It’s great to hear that your solution worked well for your parents although your comment that their problems were “brought on” by their mattress aren’t completely accurate and your suggestion that Tim is somehow responsible for the mattress they chose and should “fix it” for free also isn’t realistic or fair IMO. Free return and exchange policies or the cost of making changes for free are built in to the cost of a mattress and people who don’t need to make any changes are the ones who pay for the ones who do. Manufacturers that have lower margins or who don’t build in the costs of these types of changes into the cost of a mattress for the benefit of reducing the price for the majority of their customers that don’t need to make any changes to their mattress will normally charge a reasonable price to make the types of changes that you were considering. This isn’t unusual at all.

Given their integrity and their service over many years I would consider this to be an “honest” mistake because they would have no reason to provide a foundation that wasn’t the one that their customer requested. While these types of mistakes are certainly unfortunate and frustrating and I understand that they are “one more” reason for you to feel the way you do … these types of “wire grid” foundations are certainly strong enough to provide good support for a latex mattress and they would do a suitable job of supporting a latex mattress over the short or medium term. There also isn’t a consensus of opinion about this between manufacturers and the reason for my caution with these types of foundations is that I have talked with enough manufacturers that have seen the latex impress into the gaps in the wire grid over the longer term that I believed it justified a caution (see post #10 here) even though it may be an “abundance of caution” that many in the industry may not agree with. The power grid foundation also has a tighter wire grid than many other wire grid foundations so it would have less risk than other similar foundations that have a more open grid system. There is no “wrong or right” in this … only degrees of risk based on “best judgement”.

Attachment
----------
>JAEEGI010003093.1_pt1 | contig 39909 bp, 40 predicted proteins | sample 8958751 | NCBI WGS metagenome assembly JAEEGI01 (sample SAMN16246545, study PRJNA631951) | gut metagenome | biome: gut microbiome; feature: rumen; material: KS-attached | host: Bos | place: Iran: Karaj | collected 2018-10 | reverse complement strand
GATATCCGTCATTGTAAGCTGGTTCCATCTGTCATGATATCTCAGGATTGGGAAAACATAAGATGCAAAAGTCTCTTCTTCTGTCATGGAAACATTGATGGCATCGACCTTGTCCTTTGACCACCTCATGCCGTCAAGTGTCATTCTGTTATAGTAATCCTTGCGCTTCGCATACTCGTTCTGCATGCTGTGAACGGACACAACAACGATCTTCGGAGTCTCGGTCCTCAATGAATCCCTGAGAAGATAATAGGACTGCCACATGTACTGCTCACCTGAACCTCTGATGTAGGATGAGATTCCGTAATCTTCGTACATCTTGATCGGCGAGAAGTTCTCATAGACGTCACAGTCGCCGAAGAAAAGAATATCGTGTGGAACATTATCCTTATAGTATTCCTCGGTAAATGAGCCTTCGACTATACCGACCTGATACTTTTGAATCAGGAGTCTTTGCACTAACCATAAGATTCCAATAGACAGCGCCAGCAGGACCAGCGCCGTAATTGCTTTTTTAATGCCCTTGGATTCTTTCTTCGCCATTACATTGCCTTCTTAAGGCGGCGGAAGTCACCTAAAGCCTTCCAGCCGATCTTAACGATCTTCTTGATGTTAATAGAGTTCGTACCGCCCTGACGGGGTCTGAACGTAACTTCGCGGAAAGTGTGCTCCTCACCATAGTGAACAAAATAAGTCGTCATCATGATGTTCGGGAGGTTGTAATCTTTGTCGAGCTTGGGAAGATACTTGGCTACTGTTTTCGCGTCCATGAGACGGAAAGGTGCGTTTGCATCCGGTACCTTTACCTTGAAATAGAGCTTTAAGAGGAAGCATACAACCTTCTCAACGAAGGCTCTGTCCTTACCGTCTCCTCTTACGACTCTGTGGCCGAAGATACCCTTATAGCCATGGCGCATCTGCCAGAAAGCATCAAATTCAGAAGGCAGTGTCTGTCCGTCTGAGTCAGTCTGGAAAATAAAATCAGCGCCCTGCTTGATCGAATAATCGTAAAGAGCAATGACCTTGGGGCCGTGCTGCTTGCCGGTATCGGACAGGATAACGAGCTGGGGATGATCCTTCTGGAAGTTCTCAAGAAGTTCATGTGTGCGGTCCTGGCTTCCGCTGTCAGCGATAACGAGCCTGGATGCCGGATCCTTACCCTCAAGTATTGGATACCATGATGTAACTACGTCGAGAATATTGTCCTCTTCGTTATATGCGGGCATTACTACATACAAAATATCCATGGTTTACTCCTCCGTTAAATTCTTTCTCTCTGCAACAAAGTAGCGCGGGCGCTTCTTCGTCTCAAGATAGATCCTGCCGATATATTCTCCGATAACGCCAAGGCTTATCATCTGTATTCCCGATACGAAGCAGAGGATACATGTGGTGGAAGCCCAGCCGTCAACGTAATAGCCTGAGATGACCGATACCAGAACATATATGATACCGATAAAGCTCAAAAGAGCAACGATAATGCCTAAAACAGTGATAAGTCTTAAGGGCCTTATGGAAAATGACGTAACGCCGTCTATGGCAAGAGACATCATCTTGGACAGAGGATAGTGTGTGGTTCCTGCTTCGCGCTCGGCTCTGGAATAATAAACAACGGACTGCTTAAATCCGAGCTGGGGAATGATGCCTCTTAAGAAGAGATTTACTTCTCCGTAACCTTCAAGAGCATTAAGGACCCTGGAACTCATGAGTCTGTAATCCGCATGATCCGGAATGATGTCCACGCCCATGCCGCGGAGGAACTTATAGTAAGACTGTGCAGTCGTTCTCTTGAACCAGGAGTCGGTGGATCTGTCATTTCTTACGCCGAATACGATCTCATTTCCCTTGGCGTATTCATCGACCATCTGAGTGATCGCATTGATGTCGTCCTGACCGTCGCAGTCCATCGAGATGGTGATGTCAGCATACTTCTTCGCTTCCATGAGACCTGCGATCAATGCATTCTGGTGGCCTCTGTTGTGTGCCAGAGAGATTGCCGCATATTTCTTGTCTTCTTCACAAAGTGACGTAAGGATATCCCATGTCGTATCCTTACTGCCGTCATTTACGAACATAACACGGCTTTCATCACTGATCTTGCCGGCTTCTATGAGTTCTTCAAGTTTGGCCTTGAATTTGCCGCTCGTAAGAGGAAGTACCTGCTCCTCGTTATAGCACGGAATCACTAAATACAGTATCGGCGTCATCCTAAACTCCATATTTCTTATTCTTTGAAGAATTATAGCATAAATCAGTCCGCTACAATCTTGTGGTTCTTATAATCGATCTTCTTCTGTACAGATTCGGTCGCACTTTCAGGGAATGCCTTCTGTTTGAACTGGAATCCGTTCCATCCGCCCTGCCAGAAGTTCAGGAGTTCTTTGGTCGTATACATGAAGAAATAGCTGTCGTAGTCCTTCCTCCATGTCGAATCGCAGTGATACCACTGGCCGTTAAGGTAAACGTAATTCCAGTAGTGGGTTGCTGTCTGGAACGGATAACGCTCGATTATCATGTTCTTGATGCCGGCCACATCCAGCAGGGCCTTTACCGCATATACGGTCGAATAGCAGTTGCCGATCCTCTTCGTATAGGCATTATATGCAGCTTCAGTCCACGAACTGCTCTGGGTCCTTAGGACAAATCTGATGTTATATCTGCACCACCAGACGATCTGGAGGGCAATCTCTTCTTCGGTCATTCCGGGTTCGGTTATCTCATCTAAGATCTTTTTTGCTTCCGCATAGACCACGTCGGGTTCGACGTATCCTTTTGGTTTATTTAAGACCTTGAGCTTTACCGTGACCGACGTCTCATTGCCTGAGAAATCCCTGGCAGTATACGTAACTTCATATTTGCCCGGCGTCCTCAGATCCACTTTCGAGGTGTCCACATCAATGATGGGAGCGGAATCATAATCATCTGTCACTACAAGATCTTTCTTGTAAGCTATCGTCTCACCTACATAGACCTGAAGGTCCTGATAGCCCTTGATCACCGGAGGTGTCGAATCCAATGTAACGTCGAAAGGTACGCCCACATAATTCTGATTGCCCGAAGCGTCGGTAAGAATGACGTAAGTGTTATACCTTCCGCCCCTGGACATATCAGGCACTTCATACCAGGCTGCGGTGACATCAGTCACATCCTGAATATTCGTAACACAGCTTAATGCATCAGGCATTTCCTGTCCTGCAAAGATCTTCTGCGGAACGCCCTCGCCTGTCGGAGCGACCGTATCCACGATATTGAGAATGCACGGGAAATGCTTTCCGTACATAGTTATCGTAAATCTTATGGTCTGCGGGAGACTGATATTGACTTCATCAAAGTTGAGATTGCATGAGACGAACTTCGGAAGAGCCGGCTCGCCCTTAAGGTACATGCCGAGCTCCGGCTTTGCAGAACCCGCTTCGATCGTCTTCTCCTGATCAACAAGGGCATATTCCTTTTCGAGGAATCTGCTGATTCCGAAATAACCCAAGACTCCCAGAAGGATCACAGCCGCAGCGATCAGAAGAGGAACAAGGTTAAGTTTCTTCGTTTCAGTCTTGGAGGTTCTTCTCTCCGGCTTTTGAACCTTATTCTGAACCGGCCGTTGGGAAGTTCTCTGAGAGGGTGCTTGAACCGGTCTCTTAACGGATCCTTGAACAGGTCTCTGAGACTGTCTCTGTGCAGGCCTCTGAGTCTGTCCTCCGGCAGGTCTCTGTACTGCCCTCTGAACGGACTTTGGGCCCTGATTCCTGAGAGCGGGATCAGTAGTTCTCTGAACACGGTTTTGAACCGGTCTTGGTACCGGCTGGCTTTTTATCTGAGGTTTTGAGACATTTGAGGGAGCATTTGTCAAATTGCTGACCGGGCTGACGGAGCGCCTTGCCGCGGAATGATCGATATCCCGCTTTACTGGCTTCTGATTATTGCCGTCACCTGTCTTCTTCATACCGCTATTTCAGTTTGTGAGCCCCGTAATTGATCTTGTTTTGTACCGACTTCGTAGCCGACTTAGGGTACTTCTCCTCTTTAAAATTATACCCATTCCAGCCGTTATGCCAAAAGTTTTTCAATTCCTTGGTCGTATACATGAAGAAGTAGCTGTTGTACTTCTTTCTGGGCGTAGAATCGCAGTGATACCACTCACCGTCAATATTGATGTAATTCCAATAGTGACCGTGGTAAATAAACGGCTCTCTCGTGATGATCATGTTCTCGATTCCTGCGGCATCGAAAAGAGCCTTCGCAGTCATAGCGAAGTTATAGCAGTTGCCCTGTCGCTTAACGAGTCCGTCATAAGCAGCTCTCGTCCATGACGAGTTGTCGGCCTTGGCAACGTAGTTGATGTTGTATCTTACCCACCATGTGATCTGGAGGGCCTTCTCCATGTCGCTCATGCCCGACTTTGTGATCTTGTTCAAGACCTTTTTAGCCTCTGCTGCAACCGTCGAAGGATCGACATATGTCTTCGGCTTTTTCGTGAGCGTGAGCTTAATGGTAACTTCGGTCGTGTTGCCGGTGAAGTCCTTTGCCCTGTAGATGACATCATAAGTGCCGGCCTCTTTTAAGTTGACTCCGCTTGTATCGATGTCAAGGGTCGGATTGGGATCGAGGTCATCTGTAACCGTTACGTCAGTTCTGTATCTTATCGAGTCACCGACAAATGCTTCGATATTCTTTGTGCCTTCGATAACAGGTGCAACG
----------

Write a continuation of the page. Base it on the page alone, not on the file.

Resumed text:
As you may imagine I would completely disagree with your “conclusions” and I don’t think that they reflect their many years of success in helping thousands of customers make great choices (many of which have provided some heart warming comments on this forum). It is also completely unfair to accuse them of being “dishonest” for making one of their rare mistakes and supplying the wrong foundation. While I can understand that you may be somewhat emotional or have strong feelings about all of this because they are after all your parents, I believe that to some degree this may have caused a loss of perspective because some of your comments are somewhat unfair and certainly contradict many years of experience and are based on expectations that would be impossible for anyone in the industry to live up to. They are also just as focused on quality and service now as they have ever been as the feedback from most of their customers clearly indicates.

While I appreciate your comments and I do believe that you believe they are warranted and fair … I also wanted to add my own for some additional perspective so that others who read them will will realize that some of them are based on unrealistic expectations and are somewhat inaccurate in their premise and that your experiences and how you feel about them certainly wouldn’t be the norm for the large majority of their customers.